United States District Court, S.D. Georgia, Statesboro Division
G.R. SMITH, Magistrate Judge.
Before the Court in this insurance coverage dispute is plaintiff Frances Robbins' motion to compel her homeowners insurance company to produce, inter alia, its claims-adjustment based documentation. Doc. 41. Briefly, she sued Owners Insurance Company (OIC) because, she alleged, it breached its policy contract by failing to pay her vandalism and fire loss claims on her Statesboro, Georgia home. Doe. 13; see also doe. 56 at 1. OIC denies this, doe. 27 at 3, and opposes much of her written discovery. Doe. 43. Plaintiff's motion, it contends, has failed to comply with S.D. Ga. Loc. R. 26.5's presentation and duty-to-confer requirements. Doc. 43. Also, she seeks work product if not also privileged documents (OIC has generated a "privilege log"). Robbins has failed to show, OIC further contends, "substantial need" for the work product documents that she seeks. Finally, much of what she wants falls outside of Fed.R.Civ.P. 26's otherwise-broad definition of relevancy. Id.
OIC couples its response with an in-brief (as opposed to separate motion) request for a protective order "for all of the documents identified in [OIC's] privilege log and those documents demanded by [p]laintiff in her Motion." Doc. 43 at 23. Finally, it seeks "reasonable attorney's fees and costs in opposing [the m]otion and to deter [pilaintiff's counsel from engaging in similar frivolous, vexatious, and harassing behavior in the future. See Fed. R. Civ. Pro. 37(a)(5)(B)." Id. at 24.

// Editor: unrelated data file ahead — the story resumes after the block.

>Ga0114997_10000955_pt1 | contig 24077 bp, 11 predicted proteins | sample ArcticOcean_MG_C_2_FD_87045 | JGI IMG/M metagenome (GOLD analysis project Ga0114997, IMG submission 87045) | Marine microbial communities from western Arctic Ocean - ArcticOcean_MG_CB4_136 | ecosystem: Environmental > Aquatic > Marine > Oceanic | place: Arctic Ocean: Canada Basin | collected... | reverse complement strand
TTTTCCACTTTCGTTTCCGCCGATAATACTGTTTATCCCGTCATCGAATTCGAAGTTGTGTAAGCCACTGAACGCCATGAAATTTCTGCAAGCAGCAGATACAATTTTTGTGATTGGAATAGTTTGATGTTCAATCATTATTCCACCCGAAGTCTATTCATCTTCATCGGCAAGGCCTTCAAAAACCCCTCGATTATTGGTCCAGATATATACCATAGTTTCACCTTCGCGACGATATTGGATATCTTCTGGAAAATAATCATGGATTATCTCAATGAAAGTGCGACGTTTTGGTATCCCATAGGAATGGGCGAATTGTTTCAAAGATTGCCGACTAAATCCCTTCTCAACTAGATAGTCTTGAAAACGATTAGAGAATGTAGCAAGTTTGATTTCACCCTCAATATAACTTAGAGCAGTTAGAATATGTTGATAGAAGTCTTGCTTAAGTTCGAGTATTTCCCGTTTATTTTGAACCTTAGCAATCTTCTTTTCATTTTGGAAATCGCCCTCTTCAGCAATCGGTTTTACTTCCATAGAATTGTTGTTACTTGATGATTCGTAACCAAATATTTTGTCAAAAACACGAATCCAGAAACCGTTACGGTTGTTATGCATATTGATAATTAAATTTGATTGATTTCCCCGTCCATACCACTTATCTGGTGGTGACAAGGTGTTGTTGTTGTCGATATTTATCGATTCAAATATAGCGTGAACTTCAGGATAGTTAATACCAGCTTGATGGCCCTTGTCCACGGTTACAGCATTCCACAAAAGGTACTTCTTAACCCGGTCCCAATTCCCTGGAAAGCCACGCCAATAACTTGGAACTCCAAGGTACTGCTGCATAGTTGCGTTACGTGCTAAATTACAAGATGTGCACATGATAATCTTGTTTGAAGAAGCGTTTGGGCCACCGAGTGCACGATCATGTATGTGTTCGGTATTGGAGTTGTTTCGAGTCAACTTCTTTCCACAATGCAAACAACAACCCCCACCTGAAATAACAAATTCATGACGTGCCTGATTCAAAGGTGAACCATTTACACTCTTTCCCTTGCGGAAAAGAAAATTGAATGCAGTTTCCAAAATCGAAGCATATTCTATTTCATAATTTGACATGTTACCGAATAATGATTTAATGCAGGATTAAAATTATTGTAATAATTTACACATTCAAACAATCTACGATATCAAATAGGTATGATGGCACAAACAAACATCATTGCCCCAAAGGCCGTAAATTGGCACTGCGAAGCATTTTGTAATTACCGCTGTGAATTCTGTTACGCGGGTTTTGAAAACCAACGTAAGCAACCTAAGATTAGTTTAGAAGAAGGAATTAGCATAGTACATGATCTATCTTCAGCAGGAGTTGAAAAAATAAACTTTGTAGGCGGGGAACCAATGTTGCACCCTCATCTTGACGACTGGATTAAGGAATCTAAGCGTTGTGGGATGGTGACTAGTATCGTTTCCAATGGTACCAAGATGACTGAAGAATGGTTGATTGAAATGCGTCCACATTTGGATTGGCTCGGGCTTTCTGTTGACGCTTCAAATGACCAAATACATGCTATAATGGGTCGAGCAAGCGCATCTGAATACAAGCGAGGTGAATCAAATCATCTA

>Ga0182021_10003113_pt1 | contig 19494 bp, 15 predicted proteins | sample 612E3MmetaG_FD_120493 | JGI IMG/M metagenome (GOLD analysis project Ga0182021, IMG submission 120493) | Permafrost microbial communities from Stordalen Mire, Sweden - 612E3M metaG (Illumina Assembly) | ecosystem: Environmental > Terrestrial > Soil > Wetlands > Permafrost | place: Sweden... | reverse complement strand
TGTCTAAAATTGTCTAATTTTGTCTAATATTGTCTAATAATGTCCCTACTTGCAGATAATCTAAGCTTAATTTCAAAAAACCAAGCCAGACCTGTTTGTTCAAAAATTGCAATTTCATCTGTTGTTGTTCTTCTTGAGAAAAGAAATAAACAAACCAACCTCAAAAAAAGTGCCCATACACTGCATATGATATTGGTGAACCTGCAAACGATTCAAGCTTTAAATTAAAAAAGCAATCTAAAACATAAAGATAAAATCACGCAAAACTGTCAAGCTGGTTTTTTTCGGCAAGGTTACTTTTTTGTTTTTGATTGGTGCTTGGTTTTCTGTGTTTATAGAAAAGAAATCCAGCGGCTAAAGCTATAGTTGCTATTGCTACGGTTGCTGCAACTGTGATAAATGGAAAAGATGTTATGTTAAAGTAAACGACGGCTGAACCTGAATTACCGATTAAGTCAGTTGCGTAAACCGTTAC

OIC also moves for complete summary judgment against the plaintiff. Doc. 49. There it contends, inter alia, that the policy's coverage was not triggered by the fire loss because she was not residing in the home when it was burned. Doc. 49-1 at 6-15. Also, Robbins cannot support her damages claim. Id. at 15-23. Nor, finally, can plaintiff establish the legal elements to support her bad-faith claim against OIC. Id. at 23-25. Robbins opposes. Doc. 56.
The summary-judgment motion is before the district judge, while the motion to compel is before the undersigned. A review of the summary judgment briefs reveals that this discovery dispute may well be mooted should OIC prevail on summary judgment. For that matter, Robbins did not cite the need for this discovery, much less Fed.R.Civ.P. 56 (d) ("When Facts Are Unavailable to the Nonmovant"), in contesting OIC's summary judgment motion. See doc. 56.
Plaintiff Frances Robbins' motion to compel (doc. 41) is therefore DENIED without prejudice to renew it after the district judge rules on OIC's summary judgment motion. At that time, however, she must comply with the rules. See supra n. 1 & 2. Likewise, the defendant can ...